For the first ever post on Good, Bad and Ugly Science, we look at the recent discovery of Gliese 581 g and some extraordinary extrapolation to certainty about extraterrestrial life.
We are in a golden age. One day very soon (May 2011 is the current estimate), we will discover a planet with the mass of the Earth which orbits its host star in the Habitable or “Goldilocks” Zone, and has a favourable atmosphere, water and maybe even a large moon and a regular diurnal cycle.
There’s just one problem. Just because a planet is in the habitable zone, and has a mass similar to the Earth, doesn’t mean it’ll be at all Earth-like. And we have a really good example of a planet like this: Venus.
Venus is extremely similar to Earth. Its radius is 95% that of Earth, its mass, 81.5%. It has a very circular orbit. It has a long year (224 Earth days) and though it’s outside of the Habitable Zone, it’s not that far out (distance from Sol is 0.723 vs 0.725 AU). But with surface temperatures at around 460 °C, Sulphur Dioxide clouds that rain sulphuric acid through at least sections of the atmosphere, and surface pressure 92 times Earth’s, habitable it is not. Remember how similar, yet dissimilar Venus is to Earth when you read anything about “Earth-like” planets.
There seems to be an idea that an Earth-sized planet orbiting a star other than the sun, in the habitable zone, will be, well, habitable. Take for example the latest discovery of the rocky-planet Gliese 581 g. Space.com has a brilliant rundown of the Gliese planetary system, which contains several presumably rocky planets with masses 2-8 times the mass of Earth. Phil Plait hits us with the fact here: Possible earthlike planet found in the Goldilocks zone of a nearby star!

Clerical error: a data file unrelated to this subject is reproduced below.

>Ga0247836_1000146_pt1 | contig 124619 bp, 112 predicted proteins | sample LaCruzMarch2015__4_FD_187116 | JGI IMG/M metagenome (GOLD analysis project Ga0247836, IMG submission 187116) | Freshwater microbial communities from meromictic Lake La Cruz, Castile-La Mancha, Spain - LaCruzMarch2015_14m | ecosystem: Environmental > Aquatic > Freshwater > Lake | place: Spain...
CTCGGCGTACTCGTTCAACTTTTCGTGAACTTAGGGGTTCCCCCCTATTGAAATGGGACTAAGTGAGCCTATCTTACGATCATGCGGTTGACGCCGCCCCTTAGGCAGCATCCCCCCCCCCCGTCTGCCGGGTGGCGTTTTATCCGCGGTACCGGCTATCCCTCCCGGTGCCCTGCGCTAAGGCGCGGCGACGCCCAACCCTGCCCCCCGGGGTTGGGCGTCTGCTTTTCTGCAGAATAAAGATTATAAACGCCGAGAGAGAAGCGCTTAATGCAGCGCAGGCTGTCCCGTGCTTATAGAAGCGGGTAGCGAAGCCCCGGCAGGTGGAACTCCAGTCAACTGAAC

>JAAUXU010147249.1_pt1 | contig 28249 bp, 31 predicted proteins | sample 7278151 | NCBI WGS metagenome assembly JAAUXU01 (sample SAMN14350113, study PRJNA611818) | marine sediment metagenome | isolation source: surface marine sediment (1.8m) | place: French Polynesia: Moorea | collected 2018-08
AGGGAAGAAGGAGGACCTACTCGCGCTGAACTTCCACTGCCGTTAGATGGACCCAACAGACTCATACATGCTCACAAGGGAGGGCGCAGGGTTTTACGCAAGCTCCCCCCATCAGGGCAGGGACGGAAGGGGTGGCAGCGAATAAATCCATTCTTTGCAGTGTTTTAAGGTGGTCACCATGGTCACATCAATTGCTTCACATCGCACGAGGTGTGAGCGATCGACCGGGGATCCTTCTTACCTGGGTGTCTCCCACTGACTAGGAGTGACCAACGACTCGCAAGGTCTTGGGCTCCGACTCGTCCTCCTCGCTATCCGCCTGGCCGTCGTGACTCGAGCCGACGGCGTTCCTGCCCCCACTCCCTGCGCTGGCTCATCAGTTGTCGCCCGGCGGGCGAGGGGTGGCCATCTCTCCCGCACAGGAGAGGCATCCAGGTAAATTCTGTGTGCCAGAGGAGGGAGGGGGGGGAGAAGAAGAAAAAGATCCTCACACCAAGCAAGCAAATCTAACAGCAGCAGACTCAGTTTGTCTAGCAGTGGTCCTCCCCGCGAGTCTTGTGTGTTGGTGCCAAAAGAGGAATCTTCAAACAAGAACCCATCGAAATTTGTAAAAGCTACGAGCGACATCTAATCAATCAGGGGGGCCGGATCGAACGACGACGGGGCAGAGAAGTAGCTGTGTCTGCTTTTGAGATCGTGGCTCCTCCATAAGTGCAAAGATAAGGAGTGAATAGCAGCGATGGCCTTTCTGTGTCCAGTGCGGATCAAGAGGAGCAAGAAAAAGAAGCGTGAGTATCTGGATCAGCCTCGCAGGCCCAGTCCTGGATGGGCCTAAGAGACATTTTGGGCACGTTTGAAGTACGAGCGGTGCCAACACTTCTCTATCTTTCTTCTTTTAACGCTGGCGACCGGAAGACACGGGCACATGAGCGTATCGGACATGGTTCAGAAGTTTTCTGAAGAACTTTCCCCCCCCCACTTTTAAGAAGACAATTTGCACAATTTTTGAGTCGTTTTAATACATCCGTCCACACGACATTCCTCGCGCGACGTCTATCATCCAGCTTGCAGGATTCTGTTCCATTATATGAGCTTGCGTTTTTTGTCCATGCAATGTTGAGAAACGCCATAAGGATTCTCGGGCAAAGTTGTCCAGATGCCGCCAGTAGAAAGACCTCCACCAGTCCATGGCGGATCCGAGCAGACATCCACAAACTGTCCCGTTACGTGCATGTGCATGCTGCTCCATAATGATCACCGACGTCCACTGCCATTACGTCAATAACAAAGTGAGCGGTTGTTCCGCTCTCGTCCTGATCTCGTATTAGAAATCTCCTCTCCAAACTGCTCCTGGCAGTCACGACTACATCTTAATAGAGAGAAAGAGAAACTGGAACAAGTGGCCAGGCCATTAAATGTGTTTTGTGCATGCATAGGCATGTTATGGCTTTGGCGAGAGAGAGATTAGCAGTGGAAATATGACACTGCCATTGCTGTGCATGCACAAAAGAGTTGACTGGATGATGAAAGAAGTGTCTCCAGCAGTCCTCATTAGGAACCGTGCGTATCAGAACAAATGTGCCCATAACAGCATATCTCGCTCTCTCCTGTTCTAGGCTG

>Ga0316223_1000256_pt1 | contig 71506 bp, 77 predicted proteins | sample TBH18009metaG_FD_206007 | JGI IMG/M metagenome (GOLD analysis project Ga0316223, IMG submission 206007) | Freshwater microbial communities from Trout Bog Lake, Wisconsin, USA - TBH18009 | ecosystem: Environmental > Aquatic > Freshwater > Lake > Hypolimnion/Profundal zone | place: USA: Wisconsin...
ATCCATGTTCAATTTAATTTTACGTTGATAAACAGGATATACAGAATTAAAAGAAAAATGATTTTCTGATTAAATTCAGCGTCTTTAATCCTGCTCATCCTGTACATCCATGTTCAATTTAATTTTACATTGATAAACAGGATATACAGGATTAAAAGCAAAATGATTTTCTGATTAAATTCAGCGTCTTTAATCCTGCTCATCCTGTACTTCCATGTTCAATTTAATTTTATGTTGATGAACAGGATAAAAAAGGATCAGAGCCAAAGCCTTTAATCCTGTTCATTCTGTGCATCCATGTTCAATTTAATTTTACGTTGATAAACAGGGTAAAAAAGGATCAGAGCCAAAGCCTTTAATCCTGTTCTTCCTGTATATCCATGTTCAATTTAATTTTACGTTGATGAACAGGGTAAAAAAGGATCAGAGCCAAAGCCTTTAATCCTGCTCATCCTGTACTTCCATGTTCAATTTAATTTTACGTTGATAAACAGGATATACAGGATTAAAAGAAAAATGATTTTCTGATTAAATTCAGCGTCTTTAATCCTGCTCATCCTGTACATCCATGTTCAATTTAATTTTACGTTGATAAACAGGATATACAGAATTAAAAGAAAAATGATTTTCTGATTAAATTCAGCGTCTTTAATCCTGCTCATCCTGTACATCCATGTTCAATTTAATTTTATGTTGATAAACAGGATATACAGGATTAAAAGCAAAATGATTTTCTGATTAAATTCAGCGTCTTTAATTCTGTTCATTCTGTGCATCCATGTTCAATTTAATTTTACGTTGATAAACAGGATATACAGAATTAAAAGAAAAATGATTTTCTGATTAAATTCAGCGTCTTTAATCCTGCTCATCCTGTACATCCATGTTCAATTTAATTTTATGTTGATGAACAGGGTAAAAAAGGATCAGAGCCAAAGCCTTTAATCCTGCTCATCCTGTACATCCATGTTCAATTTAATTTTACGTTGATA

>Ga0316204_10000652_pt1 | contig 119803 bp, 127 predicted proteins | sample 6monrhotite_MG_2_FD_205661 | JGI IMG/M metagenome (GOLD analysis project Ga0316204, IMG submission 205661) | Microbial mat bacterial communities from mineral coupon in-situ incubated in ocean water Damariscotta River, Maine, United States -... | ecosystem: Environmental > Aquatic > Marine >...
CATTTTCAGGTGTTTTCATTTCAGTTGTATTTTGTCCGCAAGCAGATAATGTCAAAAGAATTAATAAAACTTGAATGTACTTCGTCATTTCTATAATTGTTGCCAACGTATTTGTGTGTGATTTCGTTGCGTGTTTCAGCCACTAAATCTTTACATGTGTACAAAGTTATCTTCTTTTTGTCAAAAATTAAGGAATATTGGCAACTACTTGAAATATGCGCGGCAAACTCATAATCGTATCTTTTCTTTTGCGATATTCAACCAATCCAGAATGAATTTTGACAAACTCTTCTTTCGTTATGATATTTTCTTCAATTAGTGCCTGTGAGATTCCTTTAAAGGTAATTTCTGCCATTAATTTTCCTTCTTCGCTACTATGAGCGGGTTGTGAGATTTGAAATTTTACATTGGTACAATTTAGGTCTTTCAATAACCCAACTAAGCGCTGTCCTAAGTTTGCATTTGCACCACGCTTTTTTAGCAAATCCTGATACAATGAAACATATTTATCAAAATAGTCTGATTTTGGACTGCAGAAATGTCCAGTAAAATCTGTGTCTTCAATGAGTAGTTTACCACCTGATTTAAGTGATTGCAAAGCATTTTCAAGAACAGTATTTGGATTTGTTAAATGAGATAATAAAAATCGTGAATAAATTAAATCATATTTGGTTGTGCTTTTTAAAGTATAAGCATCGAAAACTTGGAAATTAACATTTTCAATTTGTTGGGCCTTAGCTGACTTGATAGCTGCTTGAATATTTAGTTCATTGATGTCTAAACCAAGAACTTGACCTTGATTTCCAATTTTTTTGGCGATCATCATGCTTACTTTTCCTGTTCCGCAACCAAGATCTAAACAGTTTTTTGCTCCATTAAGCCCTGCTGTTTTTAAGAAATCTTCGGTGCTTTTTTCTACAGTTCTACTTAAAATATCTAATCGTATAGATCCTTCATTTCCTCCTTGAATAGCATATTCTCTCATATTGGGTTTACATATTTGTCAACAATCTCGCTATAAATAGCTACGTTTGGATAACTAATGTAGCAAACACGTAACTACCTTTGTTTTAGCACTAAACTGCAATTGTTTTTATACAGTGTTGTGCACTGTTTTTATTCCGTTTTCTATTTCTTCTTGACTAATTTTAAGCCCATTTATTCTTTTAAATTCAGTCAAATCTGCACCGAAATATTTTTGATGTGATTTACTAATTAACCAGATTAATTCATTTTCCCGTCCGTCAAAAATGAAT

Gliese 581 g has an modelled (estimated!) surface temperature of between -31 and -12 °C, which although below freezing, means water could exist in a liquid state in places on the surface. It has a mass of >3 Earths and an orbital frequency of 37 days around its small parent star. Its close proximity to its star also means it is more than likely tidally locked, with one side of the planet always facing its star.
This is an exceptionally interesting. Given the size of the Milky Way, and how quickly we found Gliese 581 g, there could be millions of planets with these “Earth-like” properties.
Gliese 581 g cannot be called a habitable planet. It is not a second Earth. It is more than likely not somewhere you could comfortably live (remember the Venus example). It is not somewhere we should send colonisers with all haste.
We don’t know if there’s an atmosphere. We don’t know if there’s any water. We don’t know for sure that the surface isn’t a magma ocean. We know its mass and orbital distance. That’s it.
But wait! It’s not the media’s fault. In this case one of the researchers, Professor Steven Vogt, interviewed by AP said the following:
We don’t have any direct way to sense if there’s life there. My own personal opinion, it would be hard to imagine that life has not taken hold there.
He has no way to tell, but he’s pretty sure? Facepalm. You can’t say that. As “the expert” your opinion matters. People can’t tell when your opinion is ridiculous.
Here’s the YouTube video:
Apart from the Earth, Venus is the most Earth-like planet ever discovered. Bare that in mind when you hear the next claim of an Earth-like planet being discovered.